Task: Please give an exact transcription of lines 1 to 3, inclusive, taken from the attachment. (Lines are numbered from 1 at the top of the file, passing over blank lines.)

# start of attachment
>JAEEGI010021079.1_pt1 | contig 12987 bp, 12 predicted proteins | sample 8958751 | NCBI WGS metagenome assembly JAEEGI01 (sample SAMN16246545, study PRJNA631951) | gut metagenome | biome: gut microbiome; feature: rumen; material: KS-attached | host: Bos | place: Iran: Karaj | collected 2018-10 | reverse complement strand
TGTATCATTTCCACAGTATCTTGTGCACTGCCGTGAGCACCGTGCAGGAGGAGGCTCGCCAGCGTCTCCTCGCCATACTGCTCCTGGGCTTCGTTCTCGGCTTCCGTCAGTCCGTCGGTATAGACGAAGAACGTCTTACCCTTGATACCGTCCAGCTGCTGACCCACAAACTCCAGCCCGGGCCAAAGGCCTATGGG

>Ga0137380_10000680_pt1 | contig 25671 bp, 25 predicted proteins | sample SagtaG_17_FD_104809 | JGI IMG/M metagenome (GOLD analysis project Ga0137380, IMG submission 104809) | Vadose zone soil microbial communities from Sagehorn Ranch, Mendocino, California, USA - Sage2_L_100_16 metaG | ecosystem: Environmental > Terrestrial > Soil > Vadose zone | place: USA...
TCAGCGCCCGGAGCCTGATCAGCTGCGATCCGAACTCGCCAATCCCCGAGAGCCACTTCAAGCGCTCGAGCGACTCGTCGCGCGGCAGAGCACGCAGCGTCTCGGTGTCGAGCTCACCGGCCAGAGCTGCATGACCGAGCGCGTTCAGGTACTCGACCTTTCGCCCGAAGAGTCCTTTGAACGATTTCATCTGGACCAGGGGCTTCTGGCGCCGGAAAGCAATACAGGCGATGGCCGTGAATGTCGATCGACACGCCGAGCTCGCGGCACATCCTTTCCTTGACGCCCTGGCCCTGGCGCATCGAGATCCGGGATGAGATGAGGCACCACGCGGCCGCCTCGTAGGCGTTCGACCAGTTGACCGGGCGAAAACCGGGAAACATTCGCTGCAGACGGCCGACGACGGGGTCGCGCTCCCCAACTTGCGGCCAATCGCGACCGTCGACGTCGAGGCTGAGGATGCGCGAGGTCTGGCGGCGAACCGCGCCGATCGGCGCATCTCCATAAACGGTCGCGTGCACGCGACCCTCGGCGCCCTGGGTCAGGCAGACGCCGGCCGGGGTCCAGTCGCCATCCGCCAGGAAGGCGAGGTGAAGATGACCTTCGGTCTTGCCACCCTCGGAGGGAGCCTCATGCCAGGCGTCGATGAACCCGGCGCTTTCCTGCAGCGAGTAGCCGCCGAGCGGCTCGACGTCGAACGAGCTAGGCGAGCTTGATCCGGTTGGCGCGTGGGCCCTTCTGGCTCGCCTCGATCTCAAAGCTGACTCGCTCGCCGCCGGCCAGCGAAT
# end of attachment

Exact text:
>JAEEGI010021079.1_pt1 | contig 12987 bp, 12 predicted proteins | sample 8958751 | NCBI WGS metagenome assembly JAEEGI01 (sample SAMN16246545, study PRJNA631951) | gut metagenome | biome: gut microbiome; feature: rumen; material: KS-attached | host: Bos | place: Iran: Karaj | collected 2018-10 | reverse complement strand
TGTATCATTTCCACAGTATCTTGTGCACTGCCGTGAGCACCGTGCAGGAGGAGGCTCGCCAGCGTCTCCTCGCCATACTGCTCCTGGGCTTCGTTCTCGGCTTCCGTCAGTCCGTCGGTATAGACGAAGAACGTCTTACCCTTGATACCGTCCAGCTGCTGACCCACAAACTCCAGCCCGGGCCAAAGGCCTATGGG

>Ga0137380_10000680_pt1 | contig 25671 bp, 25 predicted proteins | sample SagtaG_17_FD_104809 | JGI IMG/M metagenome (GOLD analysis project Ga0137380, IMG submission 104809) | Vadose zone soil microbial communities from Sagehorn Ranch, Mendocino, California, USA - Sage2_L_100_16 metaG | ecosystem: Environmental > Terrestrial > Soil > Vadose zone | place: USA...